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Tied for First: 'Gade Papi' by Emeline Michel

(7 hours ago)

Streaming services are an interesting microbiome. I imagine Spotify — the indisputably correct and proper streaming service — as a vast, ever-regenerating jungle. In my lifetime, there’s really no possible way I’ll discover every species that lies within — I’d have to flip over every rock at least five times to get even close. And, even collectively, we don’t really have time for all that. 

Admissions amid crisis: Admitted students consider their future during pandemic

(03/30/20 8:26pm)

With the University shut down this spring, 8,420 admitted students will have to decide by May 1 whether to join the University’s Class of 2024 likely without stepping foot on Grounds. However, like classes, the University’s community and campus have been transformed into a virtual experience. 

Gov. Northam issues statewide stay-at-home order until June 10

(03/30/20 6:28pm)

Virginia Governor Ralph Northam issued a statewide stay-at-home executive order that prohibits residents from leaving home with exceptions for essential errands in a virtual press conference Monday afternoon. Virginia is the 28th state in the country to implement such a measure in efforts to mitigate the spread of COVID-19.

HELLER: COVID-19 demonstrates the need for universal free tuition

(03/30/20 3:24am)

When we eventually emerge from our coronavirus quarantines, we will most likely face an economic recession far worse than that of 2008. As unemployment figures could reach 30 percent, it is unlikely that even the current government bailout package will allow the economy to bounce back once we stop social distancing. A recovery will challenge us to address a profoundly changed economy, and to do so we need solutions that will promote long-term growth over short-term bailouts — and the key to that will be free college tuition for all.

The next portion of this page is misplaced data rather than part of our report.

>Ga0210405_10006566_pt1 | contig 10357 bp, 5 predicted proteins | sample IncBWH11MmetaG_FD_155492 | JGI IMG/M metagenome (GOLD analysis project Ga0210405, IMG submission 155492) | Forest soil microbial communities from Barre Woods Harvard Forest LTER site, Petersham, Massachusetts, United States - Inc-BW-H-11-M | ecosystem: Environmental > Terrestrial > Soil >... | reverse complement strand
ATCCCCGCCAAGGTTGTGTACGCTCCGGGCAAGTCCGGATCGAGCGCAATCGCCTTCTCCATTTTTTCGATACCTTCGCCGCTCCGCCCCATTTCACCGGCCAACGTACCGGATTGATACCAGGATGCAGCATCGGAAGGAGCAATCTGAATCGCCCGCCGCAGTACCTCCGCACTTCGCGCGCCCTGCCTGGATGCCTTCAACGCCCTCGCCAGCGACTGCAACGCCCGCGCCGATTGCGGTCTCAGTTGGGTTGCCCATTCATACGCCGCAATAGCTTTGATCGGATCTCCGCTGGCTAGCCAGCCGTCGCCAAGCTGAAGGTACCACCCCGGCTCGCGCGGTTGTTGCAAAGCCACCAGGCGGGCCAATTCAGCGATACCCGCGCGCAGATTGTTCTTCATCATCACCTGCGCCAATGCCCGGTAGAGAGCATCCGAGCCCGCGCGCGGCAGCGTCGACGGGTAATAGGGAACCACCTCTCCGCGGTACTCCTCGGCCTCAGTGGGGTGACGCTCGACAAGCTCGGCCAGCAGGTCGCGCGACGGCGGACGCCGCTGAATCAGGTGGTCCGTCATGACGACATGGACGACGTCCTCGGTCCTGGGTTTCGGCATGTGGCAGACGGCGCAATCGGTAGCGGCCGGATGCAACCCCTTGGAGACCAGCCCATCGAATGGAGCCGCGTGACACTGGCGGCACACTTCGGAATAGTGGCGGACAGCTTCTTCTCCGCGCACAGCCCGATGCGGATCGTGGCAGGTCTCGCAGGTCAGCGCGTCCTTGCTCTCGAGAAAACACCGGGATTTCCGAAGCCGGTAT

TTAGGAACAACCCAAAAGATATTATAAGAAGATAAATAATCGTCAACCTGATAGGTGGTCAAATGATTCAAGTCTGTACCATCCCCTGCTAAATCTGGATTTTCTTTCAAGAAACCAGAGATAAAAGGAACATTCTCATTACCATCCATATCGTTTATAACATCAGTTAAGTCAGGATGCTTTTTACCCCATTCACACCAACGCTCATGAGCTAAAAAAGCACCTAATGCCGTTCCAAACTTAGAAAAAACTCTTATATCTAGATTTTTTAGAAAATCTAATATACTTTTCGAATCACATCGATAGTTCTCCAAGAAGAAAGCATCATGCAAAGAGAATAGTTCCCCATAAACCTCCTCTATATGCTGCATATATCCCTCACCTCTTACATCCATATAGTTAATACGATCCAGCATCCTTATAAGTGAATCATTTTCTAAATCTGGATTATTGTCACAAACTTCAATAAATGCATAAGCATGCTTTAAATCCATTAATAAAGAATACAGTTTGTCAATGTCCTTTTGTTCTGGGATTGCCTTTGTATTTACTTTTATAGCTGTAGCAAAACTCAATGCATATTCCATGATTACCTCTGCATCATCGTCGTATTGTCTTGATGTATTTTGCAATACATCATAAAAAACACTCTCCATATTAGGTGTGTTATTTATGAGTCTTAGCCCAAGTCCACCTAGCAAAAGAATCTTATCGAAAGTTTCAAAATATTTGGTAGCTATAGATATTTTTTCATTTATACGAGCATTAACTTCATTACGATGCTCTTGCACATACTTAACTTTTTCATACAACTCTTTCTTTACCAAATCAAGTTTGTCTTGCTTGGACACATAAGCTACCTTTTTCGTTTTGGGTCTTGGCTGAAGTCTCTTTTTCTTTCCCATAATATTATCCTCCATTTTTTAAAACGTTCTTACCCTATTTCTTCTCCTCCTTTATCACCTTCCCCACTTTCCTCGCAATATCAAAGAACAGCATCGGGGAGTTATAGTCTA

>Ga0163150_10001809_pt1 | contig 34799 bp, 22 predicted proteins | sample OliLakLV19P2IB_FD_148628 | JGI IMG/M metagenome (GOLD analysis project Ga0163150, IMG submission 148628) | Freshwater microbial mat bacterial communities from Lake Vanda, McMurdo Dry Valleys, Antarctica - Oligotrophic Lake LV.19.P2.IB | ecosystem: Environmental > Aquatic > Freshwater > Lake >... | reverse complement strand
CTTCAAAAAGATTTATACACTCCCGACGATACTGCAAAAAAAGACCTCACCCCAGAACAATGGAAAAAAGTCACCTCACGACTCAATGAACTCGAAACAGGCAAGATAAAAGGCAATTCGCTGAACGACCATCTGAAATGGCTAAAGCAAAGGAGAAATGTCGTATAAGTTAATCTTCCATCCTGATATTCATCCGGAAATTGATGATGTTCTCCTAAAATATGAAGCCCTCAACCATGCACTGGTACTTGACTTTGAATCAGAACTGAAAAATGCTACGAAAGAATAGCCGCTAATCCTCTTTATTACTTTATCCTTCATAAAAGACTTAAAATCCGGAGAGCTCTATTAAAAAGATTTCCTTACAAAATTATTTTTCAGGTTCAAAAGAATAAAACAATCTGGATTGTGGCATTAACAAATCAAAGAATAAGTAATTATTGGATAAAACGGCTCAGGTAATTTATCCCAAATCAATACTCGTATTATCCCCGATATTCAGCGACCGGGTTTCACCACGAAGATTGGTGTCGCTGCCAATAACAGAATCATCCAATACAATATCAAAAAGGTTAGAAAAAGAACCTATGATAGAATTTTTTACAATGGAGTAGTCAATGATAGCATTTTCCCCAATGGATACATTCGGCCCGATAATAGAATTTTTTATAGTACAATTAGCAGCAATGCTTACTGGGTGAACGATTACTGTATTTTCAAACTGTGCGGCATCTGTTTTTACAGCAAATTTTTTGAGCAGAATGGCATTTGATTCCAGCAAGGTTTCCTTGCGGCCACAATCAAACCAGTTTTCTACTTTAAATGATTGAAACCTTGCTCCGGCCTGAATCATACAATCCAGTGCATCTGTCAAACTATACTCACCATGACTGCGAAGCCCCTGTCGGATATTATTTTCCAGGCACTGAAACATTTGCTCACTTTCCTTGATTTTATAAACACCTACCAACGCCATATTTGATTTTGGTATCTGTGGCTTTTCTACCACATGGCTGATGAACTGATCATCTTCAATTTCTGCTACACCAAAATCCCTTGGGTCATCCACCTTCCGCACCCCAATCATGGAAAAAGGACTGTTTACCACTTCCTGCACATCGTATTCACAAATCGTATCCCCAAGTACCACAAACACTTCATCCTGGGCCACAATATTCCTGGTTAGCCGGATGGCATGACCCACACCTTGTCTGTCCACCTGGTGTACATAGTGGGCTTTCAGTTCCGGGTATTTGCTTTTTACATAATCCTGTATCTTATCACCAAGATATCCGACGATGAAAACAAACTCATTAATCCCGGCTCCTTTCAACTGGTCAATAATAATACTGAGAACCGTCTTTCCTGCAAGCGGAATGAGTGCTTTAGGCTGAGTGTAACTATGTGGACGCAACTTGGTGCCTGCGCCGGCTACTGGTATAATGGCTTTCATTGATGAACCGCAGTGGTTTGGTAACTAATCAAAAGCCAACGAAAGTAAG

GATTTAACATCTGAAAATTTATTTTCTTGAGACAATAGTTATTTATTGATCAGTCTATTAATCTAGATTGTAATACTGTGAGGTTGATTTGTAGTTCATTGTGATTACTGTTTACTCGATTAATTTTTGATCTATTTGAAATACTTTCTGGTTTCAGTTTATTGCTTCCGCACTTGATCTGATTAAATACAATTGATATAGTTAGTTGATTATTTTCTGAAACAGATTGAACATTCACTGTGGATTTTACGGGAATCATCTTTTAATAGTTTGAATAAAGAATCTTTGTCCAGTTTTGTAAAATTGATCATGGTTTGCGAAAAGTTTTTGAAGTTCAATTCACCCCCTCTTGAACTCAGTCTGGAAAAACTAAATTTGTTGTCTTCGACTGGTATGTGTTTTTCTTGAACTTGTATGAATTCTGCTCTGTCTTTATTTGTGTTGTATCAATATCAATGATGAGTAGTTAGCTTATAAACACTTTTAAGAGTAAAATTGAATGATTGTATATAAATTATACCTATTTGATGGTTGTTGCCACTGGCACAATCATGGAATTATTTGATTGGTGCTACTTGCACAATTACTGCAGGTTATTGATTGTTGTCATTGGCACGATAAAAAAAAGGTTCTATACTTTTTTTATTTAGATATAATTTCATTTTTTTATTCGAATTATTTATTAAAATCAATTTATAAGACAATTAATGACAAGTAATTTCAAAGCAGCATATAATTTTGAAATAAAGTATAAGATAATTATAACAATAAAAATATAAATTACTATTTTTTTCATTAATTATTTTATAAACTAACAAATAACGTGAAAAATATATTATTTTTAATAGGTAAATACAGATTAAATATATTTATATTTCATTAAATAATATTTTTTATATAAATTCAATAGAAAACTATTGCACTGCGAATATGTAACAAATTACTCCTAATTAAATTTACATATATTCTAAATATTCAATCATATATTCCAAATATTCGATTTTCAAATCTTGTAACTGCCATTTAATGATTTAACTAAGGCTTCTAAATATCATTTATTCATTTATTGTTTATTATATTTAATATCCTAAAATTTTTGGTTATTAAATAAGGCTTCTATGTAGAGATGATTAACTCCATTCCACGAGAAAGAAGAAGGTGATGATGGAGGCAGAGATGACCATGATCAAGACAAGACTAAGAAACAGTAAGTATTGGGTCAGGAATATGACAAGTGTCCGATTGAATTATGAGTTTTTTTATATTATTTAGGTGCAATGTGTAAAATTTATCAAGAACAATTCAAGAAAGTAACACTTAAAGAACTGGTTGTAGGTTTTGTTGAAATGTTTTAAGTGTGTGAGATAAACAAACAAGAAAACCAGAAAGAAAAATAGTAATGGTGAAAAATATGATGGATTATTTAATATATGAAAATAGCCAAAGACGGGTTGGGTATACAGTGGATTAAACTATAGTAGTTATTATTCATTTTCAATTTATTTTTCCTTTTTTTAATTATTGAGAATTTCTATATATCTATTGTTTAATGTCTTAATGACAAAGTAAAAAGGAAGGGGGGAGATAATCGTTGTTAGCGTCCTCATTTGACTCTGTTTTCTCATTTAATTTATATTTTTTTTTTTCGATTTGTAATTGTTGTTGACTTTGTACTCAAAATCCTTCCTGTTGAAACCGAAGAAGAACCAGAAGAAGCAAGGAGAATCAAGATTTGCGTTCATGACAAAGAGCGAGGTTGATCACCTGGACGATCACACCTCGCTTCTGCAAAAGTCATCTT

CURRAN: Fourth-years — it’s okay to be sad

(03/30/20 2:44am)

I, like many others, have turned to writing as a way to try and process the events of the last few weeks. Since the announcements from the University about changes due to COVID-19, students at the University — particularly fourth-years — have been greatly affected. Classes have all been moved online, University activities and athletics suspended and now we’ve had our Final Exercises canceled as planned. Fourth-year students have lost their final few weeks at the University, unable to properly say goodbye to the place they have called home for years. 

How every spring and winter sport was doing before the 2020 season was canceled

(04/01/20 8:46pm)

Recently, Virginia Athletics, the ACC and the NCAA officially canceled the remainder of the 2020 season for all spring and winter sports due to the COVID-19 outbreak. For Virginia, this news affects 15 different teams across three winter sports — men’s basketball, swimming and diving and wrestling — and seven spring sports — baseball, golf, lacrosse, rowing, softball, tennis and outdoor track and field. While these teams weren’t able to finish their years, let’s take a look at how they were doing before their seasons were cut short.

Traveling with uncertainty — how I got home to Madrid

(03/31/20 6:32pm)